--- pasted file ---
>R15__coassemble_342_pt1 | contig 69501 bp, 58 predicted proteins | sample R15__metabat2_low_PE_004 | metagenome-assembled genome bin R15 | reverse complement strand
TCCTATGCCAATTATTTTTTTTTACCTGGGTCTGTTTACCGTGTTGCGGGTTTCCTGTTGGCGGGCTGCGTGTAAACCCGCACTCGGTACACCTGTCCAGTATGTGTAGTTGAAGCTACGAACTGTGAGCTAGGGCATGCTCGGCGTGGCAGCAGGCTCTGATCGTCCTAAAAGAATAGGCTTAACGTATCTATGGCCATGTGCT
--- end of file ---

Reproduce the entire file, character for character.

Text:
>R15__coassemble_342_pt1 | contig 69501 bp, 58 predicted proteins | sample R15__metabat2_low_PE_004 | metagenome-assembled genome bin R15 | reverse complement strand
TCCTATGCCAATTATTTTTTTTTACCTGGGTCTGTTTACCGTGTTGCGGGTTTCCTGTTGGCGGGCTGCGTGTAAACCCGCACTCGGTACACCTGTCCAGTATGTGTAGTTGAAGCTACGAACTGTGAGCTAGGGCATGCTCGGCGTGGCAGCAGGCTCTGATCGTCCTAAAAGAATAGGCTTAACGTATCTATGGCCATGTGCT